Setting traps for arsenic
Sandia National Laboratories researchers have used supercomputers to design new chemicals with arsenic-trapping properties.
Successful trials of the inexpensive new materials may have nationwide implications as hundreds of American communities count the costs of reducing arsenic concentrations in water supplies. Regulations now being negotiated by the US Environmental Protection Agency (EPA) are expected to sharply reduce the maximum allowed amount of arsenic in drinking water.
The Sandia developers hope to test the new materials, called Specific Anion Nanoengineered Sorbents (SANS), at a planned city water-purification demonstration plant in Albuquerque, as well as in several smaller water systems in rural New Mexico communities.
Inorganic arsenic occurs naturally in some groundwater, seeping out of rock and soils that neighbour the aquifer. The EPA is reviewing its current arsenic limit of 50 parts per billion and plans to establish a new limit that is at least 60 percent lower.
Depending on the new limit that results, the national price tag for complying with a new EPA standard could be in the billions to tens of billions of dollars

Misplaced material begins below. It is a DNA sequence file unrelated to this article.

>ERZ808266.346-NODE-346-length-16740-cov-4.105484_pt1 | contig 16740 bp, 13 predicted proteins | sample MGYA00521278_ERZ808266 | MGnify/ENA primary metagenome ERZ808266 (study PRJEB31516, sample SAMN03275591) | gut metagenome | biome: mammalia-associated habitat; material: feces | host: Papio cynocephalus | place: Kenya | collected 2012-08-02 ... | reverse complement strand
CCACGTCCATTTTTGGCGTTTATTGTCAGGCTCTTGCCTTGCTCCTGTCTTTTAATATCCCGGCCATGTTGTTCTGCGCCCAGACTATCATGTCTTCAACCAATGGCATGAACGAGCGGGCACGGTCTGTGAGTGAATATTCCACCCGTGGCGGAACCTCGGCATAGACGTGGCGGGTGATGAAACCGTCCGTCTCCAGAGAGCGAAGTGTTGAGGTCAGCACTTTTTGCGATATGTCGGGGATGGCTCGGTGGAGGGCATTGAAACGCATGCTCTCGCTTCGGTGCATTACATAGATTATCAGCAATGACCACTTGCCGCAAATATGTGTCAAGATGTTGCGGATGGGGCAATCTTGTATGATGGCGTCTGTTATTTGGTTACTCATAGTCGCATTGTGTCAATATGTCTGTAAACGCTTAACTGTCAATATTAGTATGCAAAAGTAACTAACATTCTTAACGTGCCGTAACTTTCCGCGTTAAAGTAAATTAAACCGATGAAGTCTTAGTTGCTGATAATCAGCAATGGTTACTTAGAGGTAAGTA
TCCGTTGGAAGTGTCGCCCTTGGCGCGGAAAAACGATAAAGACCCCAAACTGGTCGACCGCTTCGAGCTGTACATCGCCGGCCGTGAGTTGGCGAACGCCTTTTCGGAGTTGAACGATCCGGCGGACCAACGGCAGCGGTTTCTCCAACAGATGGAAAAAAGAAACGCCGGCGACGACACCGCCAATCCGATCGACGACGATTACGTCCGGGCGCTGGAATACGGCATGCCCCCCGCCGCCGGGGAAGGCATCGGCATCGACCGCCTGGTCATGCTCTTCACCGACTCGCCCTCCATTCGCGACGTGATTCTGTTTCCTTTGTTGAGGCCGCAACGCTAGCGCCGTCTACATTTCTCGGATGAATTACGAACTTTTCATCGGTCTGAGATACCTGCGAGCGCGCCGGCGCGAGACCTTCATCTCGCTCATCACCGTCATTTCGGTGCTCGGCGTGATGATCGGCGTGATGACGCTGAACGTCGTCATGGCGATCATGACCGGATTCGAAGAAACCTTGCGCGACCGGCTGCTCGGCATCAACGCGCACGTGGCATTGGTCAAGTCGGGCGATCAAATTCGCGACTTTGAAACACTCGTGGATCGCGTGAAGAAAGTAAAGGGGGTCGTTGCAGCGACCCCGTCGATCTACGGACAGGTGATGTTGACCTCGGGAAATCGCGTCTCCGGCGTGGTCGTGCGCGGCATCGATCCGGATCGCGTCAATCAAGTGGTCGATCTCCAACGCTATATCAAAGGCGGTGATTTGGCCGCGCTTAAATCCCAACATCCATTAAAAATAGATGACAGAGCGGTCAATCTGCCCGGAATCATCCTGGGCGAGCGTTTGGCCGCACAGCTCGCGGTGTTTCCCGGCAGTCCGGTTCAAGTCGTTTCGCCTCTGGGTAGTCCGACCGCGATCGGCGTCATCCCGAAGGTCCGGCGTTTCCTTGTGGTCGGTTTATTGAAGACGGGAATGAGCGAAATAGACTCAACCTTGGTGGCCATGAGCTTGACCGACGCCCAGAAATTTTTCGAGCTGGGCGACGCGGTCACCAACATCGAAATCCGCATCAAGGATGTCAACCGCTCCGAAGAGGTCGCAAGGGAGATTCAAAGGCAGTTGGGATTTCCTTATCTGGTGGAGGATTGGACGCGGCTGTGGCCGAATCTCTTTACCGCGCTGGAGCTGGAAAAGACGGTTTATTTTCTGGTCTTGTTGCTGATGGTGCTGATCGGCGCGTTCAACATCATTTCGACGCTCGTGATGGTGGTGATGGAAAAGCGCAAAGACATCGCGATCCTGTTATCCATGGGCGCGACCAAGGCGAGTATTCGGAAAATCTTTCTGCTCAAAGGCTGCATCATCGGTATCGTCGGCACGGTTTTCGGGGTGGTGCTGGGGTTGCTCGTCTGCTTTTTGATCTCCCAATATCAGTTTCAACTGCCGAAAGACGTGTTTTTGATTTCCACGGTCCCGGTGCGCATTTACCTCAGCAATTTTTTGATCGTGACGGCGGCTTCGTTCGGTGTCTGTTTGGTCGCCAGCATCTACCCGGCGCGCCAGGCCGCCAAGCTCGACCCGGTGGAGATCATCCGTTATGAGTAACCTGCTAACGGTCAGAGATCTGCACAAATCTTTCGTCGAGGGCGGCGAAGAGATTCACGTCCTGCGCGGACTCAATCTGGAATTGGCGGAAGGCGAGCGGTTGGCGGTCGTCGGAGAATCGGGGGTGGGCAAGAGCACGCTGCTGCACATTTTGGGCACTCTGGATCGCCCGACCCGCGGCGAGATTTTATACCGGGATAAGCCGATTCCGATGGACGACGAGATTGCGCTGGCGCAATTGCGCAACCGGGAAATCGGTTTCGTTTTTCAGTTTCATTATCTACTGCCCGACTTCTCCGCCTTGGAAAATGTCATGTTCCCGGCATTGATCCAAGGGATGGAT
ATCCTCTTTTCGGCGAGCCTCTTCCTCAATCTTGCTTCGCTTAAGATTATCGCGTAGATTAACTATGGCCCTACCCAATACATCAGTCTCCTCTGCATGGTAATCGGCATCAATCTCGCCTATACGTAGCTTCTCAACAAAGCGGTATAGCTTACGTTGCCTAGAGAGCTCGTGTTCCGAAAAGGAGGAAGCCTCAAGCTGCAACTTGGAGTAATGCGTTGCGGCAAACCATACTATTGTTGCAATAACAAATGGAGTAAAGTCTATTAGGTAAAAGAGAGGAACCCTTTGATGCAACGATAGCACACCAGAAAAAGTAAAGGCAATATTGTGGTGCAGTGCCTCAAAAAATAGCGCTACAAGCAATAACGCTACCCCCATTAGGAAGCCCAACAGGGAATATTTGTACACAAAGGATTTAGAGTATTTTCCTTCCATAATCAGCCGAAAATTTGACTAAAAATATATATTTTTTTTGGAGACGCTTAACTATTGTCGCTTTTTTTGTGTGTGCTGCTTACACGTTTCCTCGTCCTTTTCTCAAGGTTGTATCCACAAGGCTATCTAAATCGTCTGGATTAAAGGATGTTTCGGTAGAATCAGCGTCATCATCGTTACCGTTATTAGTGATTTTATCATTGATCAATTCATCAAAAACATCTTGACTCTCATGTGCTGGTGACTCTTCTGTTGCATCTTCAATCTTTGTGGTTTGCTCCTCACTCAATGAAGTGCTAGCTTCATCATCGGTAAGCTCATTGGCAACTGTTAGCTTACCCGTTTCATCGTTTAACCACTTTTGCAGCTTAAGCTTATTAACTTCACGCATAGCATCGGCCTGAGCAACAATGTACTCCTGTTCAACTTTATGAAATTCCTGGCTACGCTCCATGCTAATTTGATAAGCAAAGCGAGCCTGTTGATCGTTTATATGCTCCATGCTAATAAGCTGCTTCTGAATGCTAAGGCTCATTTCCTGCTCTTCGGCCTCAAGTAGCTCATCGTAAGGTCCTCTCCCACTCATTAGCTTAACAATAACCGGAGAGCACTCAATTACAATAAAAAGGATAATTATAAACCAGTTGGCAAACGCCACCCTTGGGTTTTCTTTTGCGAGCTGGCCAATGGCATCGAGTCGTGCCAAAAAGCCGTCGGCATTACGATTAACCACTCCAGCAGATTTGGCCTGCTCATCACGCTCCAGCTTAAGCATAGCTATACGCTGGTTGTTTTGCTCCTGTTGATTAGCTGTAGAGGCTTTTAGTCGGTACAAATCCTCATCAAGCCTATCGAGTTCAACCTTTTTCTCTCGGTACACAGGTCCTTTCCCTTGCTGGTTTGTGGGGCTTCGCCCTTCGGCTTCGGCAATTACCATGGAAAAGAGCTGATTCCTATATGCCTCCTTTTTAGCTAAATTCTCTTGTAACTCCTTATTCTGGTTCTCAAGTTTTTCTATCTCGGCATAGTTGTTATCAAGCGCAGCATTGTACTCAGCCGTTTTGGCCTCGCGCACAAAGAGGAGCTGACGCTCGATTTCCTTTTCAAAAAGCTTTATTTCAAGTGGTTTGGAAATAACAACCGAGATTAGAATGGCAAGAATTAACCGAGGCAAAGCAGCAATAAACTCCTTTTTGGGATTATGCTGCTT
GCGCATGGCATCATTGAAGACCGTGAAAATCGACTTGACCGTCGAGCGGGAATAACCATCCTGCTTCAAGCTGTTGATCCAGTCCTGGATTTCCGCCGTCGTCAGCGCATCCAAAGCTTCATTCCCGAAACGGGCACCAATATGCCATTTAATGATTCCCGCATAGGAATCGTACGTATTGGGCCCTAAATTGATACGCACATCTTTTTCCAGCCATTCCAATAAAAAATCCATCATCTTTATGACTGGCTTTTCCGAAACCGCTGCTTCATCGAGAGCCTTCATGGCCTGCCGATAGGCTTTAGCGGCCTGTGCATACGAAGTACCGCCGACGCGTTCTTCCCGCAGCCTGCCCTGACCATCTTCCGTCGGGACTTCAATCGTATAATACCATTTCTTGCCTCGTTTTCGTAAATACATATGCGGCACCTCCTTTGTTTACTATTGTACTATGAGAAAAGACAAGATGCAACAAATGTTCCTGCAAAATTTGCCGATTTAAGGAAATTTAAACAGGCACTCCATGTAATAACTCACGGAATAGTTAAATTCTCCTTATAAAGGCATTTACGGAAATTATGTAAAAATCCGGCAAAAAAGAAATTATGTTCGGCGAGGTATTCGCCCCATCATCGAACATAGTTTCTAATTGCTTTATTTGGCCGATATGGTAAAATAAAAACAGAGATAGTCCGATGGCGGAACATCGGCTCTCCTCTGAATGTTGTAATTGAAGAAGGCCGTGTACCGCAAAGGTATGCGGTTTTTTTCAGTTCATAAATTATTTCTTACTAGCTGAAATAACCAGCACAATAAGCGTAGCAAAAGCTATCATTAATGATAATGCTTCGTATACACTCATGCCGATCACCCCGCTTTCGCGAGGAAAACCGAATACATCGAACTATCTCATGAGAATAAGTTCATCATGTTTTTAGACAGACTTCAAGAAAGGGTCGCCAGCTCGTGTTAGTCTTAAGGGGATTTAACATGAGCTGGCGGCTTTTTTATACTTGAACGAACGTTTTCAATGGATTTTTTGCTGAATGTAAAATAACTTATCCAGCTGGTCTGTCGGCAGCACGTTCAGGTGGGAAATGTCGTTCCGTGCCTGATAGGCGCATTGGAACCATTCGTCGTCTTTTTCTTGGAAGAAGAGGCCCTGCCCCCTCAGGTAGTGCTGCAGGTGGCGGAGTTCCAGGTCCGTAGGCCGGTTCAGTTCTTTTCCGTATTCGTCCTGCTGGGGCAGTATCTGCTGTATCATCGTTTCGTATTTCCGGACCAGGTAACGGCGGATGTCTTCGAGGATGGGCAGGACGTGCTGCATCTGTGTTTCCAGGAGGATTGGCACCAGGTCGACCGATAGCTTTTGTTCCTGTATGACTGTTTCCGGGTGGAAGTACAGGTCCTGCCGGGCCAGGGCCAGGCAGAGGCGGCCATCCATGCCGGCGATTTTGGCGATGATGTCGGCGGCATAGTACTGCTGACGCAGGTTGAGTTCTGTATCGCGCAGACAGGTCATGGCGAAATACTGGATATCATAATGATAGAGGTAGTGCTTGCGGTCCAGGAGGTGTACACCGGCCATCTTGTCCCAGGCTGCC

Most mineral ''getters' have negatively charged surfaces, so they repel anions. The SANS selectively attract dissolved anions such as arsenate to positively charged sites on the SANS surfaces and grab hold.
To create the materials, the researchers selected mineral families with known affinities for anions, then used supercomputer modelling to rapidly simulate the arsenic-trapping aptitudes of thousands of combinations and variations of the minerals.
Because there are nearly infinite variations of chemical species, phases, and surface chemistries, the researchers let the computer sort out the very best performers.
They ruled out those minerals that are difficult or expensive to obtain or produce, that would become saturated too quickly, or that would result in a hazardous by-product.
They now are verifying the computers' results in a lab, pumping arsenic-contaminated water through the powdered materials, then measuring the arsenic content of the outflow.
For proprietary reasons, the researchers can't yet divulge what materials the team designed, but are said to be nontoxic mixed metal oxides with high molecular surface areas.
At water treatment plants, groundwater could be pumped through columns containing the powdered materials. Arsenic content in the outflow would be reduced to undetectable levels. After perhaps years of use, the non-hazardous arsenic-saturated getters could be safely disposed of in landfills.
The SANS could be easily adapted for use with smaller water systems, even down to the individual well or household scale, said Sandia researcher David Teter.
In addition, the same research methodology used to identify the SANS for arsenic removal could be used to design getters for removing other micropollutants from drinking water, or purify industrial waste water, process streams, and other effluents, added Teter.